The Guantánamo military commissions were created in part to hide the Bush administration’s illegal and shameful use of torture while also permitting the use of information obtained through torture. The government contends that any testimony by the 9/11 defendants concerning their “exposure” to the CIA’s unlawful torture, rendition, and detention program is classified as “sources, methods and activities” of the U.S. and can be withheld from the public.
In May 2012, the ACLU filed a motion
asking the commission to deny the government’s request to prevent the public from hearing all statements by the defendants about their torture and detention while in U.S. custody. On that basis, the motion asked the commission to bar a delayed audio feed of the proceedings, or, in the alternative, promptly release an uncensored transcript. A group of 14 press organizations also filed a motion arguing for the media’s right to access all of the commission's proceedings. Oral argument at Guantánamo was held in October. In December, the judge granted the government's request, and in February 2013 the ACLU asked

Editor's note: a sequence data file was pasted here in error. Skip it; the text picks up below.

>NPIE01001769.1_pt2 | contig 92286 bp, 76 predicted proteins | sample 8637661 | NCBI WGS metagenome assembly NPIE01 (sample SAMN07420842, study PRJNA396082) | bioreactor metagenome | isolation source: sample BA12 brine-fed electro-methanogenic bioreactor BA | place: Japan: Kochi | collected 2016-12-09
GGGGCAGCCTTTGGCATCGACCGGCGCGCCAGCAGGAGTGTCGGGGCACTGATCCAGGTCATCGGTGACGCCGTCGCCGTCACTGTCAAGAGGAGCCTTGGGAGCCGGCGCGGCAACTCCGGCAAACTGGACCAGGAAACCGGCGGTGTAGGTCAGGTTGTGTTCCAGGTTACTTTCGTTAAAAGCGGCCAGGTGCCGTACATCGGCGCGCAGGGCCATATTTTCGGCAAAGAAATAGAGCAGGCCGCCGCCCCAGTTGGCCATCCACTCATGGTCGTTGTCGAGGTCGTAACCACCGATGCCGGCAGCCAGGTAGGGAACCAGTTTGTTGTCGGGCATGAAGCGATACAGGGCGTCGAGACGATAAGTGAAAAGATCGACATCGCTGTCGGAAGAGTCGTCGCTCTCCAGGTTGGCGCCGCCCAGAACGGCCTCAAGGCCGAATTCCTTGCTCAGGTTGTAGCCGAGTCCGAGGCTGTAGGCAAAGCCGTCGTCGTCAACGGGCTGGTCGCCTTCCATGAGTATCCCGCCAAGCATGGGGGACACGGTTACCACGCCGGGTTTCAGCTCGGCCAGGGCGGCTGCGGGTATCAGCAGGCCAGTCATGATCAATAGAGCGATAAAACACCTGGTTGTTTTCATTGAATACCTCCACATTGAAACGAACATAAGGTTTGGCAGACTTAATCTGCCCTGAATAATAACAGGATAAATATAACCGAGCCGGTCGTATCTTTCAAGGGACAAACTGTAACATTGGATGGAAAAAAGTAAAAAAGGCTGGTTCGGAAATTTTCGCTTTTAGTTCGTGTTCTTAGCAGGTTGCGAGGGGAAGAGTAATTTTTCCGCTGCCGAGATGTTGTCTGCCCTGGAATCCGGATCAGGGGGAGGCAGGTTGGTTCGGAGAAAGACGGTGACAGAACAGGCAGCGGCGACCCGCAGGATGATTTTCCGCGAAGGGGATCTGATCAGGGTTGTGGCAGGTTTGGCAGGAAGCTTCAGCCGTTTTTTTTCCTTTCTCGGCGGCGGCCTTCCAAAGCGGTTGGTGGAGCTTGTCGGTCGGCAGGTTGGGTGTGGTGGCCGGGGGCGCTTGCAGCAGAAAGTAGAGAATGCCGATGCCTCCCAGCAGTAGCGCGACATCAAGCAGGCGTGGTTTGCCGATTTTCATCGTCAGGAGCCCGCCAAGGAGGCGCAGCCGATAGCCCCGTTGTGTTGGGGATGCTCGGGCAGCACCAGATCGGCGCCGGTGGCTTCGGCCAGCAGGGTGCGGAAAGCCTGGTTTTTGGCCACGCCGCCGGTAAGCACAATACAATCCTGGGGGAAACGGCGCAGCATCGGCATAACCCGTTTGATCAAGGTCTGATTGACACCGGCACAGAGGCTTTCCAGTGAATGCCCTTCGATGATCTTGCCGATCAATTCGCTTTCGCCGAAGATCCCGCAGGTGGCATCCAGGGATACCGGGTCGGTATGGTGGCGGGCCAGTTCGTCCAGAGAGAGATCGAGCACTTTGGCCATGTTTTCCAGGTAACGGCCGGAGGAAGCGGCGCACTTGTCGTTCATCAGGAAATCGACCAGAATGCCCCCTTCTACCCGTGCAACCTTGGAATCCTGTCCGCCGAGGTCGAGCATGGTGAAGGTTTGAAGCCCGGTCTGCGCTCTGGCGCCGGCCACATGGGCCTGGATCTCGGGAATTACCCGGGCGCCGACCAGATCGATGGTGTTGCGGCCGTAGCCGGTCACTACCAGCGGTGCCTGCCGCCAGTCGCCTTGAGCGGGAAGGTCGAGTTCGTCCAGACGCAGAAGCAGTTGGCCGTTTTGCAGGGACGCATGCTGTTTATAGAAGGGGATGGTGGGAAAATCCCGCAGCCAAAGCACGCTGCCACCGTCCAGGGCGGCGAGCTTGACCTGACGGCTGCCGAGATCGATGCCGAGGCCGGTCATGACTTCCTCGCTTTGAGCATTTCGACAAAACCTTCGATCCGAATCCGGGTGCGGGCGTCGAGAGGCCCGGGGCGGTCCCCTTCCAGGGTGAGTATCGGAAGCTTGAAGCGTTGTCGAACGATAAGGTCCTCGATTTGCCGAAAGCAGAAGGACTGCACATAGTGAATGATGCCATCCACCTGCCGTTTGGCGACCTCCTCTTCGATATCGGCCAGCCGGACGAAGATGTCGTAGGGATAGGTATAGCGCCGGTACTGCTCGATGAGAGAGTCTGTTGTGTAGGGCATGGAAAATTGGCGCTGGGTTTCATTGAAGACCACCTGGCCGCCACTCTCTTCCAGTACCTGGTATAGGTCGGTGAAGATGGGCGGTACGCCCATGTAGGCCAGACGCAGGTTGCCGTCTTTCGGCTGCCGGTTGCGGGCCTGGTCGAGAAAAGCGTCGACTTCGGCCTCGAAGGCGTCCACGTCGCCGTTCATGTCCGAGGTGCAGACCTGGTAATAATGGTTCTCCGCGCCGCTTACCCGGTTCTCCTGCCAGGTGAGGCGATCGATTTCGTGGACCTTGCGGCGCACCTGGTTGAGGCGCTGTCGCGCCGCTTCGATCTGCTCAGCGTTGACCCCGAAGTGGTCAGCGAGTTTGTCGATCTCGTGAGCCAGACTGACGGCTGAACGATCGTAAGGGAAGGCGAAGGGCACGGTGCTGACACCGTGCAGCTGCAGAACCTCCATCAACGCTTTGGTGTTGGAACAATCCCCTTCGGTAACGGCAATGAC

the U.S. Court of Military Commissions Review to reverse that decision. Our request was denied in March 2013.